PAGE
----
Sunday, November 7, 2010

Performance Is Key. Or is it?

Whether you're an athlete, an actress, a student, or a poet, performance is key. Your performance depends on your success, your triumph, and your fame. While watching SlamNation this week in poetry class, I realized how vital performance is. The slightest mishap and the smallest mistake can cost you everything you've worked so hard to achieve. In SlamNation, the poets needed to be flawless. Their poems had to be wonderful and the delivery had to be remarkable. If they weren't, victory was out of sight. But what exactly is performance?

A remarkable, flawless, extraordinary performance in anything is key, right? For me, when I think of someone who always achieves this is no one other than Meryl Streep, the most nominated actress in both the Oscars and the Golden Globes. Considered by many movie reviewers to be the "greatest living film actress," she constantly dazzles people everywhere, including colleagues. Known for being "a perfectionist in her craft and meticulous and painstaking in her preparation for her roles," Meryl always gives her best performance possible; she will not settle for anything less. It is through her dedication to her work and success as an actress that highly-credited actresses such as Kate Winslet, Claire Danes, and Penelope Cruz, view her as a role model and inspiration, and that she has won 2 Academy Awards, 7 Golden Globes, and countless other awards.

But is it really her numerous "remarkable, flawless, and extraordinary performances" that have made her wildly successful and respected? Of course, her acting performances have something to do with it, but it also has to deal with her sincerity, personability, modesty, and charisma. She is never in the tabloids or constantly in the spotlight, and her family always comes first. In an interview for Good Housekeeping, she mentions that "Lecturing is what [she] do[es] with [her] children, not listening. Lecturing, and ordering out." She always wants the best for her children as well as discipline them so they grow up to be respectable adults. As well as being the "watchdog" for her children, she is a "watchdog" for young actresses, and this is where her sincerity really shines. She tries to encourage them that "You have to embrace getting older. Life is precious," and that making drastic changes to your body, like getting plastic surgery, is harmful, wasteful, and unnecessary. Also she urges them to "Just relax and enjoy it all." Life, work, family, etc.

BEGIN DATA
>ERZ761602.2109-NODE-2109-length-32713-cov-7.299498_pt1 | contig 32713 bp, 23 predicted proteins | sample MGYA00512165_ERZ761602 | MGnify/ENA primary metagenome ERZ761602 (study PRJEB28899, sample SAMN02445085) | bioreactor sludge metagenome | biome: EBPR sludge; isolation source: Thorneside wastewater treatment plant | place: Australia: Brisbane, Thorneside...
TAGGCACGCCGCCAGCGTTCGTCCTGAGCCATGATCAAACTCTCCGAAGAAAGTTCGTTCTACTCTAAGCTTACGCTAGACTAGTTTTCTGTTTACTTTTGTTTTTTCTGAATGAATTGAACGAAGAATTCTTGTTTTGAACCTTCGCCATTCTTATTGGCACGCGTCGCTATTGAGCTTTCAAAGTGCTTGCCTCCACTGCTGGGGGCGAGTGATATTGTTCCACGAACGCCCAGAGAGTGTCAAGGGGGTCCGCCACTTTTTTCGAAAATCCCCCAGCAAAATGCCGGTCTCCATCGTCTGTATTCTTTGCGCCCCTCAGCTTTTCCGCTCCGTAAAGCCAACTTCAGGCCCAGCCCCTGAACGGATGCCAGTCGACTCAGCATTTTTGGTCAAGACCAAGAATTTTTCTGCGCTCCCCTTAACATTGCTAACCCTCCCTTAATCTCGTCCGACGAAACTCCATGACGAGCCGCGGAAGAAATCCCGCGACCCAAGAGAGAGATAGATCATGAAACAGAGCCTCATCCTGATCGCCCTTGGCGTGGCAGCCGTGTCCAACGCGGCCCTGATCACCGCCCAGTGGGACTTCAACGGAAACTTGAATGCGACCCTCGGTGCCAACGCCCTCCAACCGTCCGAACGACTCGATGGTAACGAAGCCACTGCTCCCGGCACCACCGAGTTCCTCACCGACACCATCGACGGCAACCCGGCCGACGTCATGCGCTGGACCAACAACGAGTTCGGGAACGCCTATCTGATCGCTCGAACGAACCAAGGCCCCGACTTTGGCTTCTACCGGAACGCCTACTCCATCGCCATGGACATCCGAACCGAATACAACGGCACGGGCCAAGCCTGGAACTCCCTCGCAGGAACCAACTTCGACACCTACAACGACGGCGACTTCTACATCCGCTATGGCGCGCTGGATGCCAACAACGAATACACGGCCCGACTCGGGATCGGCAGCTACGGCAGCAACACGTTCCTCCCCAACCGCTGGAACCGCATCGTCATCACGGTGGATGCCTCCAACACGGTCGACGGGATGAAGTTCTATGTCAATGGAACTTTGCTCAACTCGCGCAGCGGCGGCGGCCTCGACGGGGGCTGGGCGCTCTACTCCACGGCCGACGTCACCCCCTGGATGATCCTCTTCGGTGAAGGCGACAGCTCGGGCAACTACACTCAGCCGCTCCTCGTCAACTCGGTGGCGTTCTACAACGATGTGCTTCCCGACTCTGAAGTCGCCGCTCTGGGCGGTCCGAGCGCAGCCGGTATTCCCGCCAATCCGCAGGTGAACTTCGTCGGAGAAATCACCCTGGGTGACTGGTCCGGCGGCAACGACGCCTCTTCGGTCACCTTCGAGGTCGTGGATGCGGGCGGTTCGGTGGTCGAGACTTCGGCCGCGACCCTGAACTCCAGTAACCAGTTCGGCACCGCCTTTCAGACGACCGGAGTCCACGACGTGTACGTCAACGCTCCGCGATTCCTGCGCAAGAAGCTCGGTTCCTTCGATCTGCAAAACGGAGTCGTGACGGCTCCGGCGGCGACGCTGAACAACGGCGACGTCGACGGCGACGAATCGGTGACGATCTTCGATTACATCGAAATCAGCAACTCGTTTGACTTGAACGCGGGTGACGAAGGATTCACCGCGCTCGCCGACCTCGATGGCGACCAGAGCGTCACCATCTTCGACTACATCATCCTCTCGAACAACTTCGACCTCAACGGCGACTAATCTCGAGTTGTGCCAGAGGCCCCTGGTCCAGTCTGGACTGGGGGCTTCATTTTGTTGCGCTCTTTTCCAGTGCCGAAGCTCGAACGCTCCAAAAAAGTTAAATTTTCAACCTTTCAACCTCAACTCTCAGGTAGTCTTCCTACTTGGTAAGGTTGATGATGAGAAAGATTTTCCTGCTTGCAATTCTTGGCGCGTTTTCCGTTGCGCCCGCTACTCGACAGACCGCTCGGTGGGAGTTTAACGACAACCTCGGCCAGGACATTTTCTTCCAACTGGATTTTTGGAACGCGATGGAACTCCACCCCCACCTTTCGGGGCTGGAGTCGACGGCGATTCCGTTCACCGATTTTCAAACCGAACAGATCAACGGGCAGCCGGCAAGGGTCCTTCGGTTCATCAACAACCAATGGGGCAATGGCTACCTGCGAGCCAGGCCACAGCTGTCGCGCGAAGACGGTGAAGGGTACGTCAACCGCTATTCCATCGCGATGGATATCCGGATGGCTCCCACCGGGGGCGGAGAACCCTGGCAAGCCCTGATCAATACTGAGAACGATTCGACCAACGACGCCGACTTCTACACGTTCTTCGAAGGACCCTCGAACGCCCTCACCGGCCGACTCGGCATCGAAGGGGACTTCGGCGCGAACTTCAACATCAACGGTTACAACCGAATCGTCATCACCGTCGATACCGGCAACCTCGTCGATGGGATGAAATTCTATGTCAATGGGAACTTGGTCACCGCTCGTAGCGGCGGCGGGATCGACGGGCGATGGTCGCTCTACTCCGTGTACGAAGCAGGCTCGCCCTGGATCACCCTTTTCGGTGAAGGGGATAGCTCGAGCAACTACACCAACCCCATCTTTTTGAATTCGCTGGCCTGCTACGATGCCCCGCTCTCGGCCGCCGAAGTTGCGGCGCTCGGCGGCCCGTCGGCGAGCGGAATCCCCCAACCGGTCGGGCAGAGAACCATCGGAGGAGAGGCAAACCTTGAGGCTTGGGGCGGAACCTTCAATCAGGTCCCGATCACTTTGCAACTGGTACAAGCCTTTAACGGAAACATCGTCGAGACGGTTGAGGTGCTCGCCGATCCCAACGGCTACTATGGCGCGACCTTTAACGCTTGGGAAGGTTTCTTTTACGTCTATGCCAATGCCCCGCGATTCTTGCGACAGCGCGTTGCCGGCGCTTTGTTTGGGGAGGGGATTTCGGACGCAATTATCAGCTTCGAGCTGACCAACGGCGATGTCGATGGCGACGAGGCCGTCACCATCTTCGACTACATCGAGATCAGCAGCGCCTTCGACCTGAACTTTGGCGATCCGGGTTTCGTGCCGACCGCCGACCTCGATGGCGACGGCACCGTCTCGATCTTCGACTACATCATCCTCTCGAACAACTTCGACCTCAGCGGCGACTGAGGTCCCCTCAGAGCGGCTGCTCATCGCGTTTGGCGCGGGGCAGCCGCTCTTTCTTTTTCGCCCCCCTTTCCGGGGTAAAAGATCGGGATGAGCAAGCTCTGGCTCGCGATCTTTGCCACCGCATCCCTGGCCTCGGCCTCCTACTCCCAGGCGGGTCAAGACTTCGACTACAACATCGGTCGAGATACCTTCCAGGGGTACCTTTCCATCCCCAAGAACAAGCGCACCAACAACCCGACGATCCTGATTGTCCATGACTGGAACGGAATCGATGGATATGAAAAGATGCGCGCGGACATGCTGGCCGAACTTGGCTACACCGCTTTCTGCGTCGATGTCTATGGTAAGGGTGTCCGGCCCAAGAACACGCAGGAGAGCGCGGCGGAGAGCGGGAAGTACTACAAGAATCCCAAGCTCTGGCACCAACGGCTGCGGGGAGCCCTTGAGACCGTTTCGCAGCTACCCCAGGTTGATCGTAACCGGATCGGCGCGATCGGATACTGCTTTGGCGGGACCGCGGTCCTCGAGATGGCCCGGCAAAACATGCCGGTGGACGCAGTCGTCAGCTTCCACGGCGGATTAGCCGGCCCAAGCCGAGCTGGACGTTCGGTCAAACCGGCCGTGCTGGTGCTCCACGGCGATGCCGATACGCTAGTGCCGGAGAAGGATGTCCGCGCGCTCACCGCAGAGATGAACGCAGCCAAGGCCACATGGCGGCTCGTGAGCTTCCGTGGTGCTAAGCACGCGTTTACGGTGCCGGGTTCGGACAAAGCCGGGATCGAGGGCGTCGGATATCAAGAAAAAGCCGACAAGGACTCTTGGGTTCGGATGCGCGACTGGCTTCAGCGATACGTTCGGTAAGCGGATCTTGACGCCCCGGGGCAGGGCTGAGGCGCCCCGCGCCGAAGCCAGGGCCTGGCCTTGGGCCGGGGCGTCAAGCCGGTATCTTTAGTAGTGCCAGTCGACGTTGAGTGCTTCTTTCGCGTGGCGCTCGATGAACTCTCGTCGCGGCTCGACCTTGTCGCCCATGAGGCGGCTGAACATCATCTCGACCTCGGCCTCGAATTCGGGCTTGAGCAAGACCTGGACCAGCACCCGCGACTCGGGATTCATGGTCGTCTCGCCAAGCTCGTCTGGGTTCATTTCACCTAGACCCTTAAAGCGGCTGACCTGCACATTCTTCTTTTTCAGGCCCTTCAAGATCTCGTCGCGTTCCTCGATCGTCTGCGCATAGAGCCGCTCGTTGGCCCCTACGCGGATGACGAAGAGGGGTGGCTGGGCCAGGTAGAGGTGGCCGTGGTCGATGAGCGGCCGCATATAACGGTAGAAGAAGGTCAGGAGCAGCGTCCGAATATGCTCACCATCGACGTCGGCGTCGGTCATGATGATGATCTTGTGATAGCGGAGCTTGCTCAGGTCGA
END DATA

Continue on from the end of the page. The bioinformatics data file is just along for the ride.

When asked if "Being called iconic and one of the greatest actress of our generation must have some type of affect on you, doesn't it?," her modesty shone.

“I don't work for praise, that's the truth, I work to make sure my contributions to a film are the best they can be. Now, I can’t deny that I’m not honored by the fact that so many people like me and the work I do, but, I don’t feel like any sort of icon. I just don’t feel it in me. It kind of bounces off me. It doesn’t have any residual effects at home, and it really has nothing to do with my every day life. The only time it becomes an issue is when I work with other actors who think more of me than I deserve.”

Remarkable, flawless, extraordinary performances, sincerity, loyalty to her family, modesty, and extremely hard work are all words or phrases that characterize the legendary Meryl Streep. She's an icon, a role model, and a star because of everything she brings to the table- not just her ground-breaking performances.

Yes, performance is key. But it's not just performance in your job that matters; it's also your actions, words, and personality that carries you to stardom. How genuine are you? Are you sincere when you speak, or just saying it to please someone? Do you truly believe in what you're doing? Be genuine and true to yourself, be sincere, and believe. Those things are golden. Just think of Meryl Streep.

Until we meet again, xoxo Brunette